Should a Chainsaw Blade Get Hot? Get The Answer

Have you ever been using your chainsaw, making a cut, and then noticed the blade getting really hot? You might be wondering if that’s normal or if you’re doing something wrong.

In this blog post, we’ll discuss whether or not a chainsaw blade should get hot and what you can do to prevent it from happening. Stay safe out there, woodworkers!

Should a Chainsaw Blade Get Hot?

Yes, a chainsaw blade does get hot. As a matter of fact, it’s quite normal for the chainsaw blade to reach temperatures of 70 degrees Fahrenheit (depending on the type of wood). This heat won’t damage the blade or surrounding material if used correctly and with the proper equipment.

However, if the blade is getting too hot and at the same time it is producing smoke then there is something wrong. Under such conditions, you should stop the saw and investigate the issue properly to avoid damaging the tool.

Let’s take a look at some interesting things and see how hot a chainsaw blade gets during the cutting process and how hot is too hot for the blade.

Read on!

Should a Chainsaw Blade Get Hot

What Makes the Chainsaw Blade Get Hot?

Whenever a chainsaw is cutting something, it’s producing a lot of friction. The heat generated from this friction is what makes the blade hot. This is especially true when cutting through hardwood, as the blade has to work harder and generate more friction in order to cut through it.

This heat produced due to friction is basically a function of the wood type that is being cut by the saw. For example, when cutting hardwood like Oak or Maple you should expect the temperature to be around 40 to 70 degrees Fahrenheit. While softwoods like produces temperature ranging from 35 to 55 degree Fahrenheit.

In other words, both are wood types but the former requires the blade to do more work which then produces more friction. The latter requires less work and as a result, creates less heat. I hope you have learned the main reason why the chainsaw blade gets hot.

How Hot is Too Hot for the Chainsaw Blade?

Different saws have different tolerances for heat, so it’s difficult to give an exact temperature at which a blade is too hot.

Generally speaking, if the blade gets too hot that it starts smoking or produces a bad odor then there is something wrong and you should immediately stop using your saw.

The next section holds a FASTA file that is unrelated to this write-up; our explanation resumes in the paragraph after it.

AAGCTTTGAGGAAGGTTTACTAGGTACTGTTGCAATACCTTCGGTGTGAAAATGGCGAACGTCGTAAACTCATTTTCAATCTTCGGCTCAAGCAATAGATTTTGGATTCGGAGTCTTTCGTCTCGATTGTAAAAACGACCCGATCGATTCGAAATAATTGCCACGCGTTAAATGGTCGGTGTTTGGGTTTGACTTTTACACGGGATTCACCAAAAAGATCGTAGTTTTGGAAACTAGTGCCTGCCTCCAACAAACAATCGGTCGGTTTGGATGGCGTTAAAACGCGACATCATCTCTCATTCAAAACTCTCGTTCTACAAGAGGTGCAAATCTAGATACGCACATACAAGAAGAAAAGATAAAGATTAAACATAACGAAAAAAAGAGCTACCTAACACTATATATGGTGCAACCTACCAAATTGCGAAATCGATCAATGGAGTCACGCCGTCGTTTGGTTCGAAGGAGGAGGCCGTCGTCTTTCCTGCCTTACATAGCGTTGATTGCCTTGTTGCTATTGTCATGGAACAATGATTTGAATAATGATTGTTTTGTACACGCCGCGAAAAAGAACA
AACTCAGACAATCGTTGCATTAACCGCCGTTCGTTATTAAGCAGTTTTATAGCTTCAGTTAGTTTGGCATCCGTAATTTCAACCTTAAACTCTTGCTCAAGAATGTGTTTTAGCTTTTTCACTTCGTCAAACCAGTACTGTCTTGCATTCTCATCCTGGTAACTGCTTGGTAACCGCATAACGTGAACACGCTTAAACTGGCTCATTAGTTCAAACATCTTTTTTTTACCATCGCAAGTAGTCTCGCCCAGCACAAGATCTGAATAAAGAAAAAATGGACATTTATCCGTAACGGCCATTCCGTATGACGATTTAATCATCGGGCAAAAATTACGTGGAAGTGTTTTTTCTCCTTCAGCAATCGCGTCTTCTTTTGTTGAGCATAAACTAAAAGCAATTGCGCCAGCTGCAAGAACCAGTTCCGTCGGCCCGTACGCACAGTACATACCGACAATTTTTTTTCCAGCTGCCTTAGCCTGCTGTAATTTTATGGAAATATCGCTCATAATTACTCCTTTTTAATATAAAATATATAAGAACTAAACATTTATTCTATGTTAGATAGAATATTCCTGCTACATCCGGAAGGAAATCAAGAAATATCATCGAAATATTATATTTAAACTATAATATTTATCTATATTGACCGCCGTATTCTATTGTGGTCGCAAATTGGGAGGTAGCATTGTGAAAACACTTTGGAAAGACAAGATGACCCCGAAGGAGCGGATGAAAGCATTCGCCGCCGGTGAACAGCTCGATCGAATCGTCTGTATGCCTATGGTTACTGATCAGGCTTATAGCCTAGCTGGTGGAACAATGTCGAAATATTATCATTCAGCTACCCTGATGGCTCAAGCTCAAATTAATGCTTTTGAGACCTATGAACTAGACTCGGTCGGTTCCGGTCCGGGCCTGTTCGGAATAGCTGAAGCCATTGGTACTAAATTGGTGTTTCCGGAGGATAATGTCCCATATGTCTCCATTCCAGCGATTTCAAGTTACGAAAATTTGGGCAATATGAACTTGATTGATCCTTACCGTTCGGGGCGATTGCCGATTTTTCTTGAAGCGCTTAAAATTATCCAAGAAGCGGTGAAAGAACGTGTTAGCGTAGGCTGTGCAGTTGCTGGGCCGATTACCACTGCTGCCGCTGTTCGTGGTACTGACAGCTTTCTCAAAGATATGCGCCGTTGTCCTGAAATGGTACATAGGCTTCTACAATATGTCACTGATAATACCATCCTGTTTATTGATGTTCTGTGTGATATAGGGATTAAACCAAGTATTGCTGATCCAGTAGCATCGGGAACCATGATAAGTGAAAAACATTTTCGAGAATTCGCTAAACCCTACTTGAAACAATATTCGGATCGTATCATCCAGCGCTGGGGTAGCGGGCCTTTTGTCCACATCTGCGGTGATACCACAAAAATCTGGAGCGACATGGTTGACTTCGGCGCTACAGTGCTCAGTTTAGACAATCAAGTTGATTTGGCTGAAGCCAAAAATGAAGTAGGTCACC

The smoke and odors indicate that either the oiling system of your chainsaw isn’t working properly or there might be some other issue.

You should also pay attention to how quickly the blade heats up during cutting as this can indicate an issue with your chainsaw as well. If your blade reaches temperatures above 70 degrees Fahrenheit too quickly, then this could be a sign of an underlying issue.

Reasons Why a Chainsaw Blade Might Overheat

Ok, so far I told you that it is possible for the blades of the chainsaw to get hot during the process.

Obviously, we can’t completely neutralize that heat production. However, if the blade is getting abnormally hot then it isn’t just friction. There’s something that needs to be checked and fixed.

During my research, I found the following main reasons behind the abnormally high heat production of the blade.

1. The Oiling System of the Saw isn’t Working Properly

There is an extra oil reservoir that contains oil for the bar guide of the saw. It provides oil and keeps the bar and chain lubricated when cutting. The oil basically absorbs the heat produced due to friction whenever the saw is cutting something.

If the oiling system isn’t working as it should, then the oil won’t get to the bar guide. If there’s no oil to absorb heat, then eventually the blade will overheat and produce a burning smell. In extreme cases, it may even start smoking.

2. The Blade Might Be Dull

A dull chainsaw blade won’t cut the wood as easily and will therefore require more effort to cut through it, which in turn produces a lot of friction and heat. If your blade isn’t cutting as well as it used to, then you should sharpen it right away.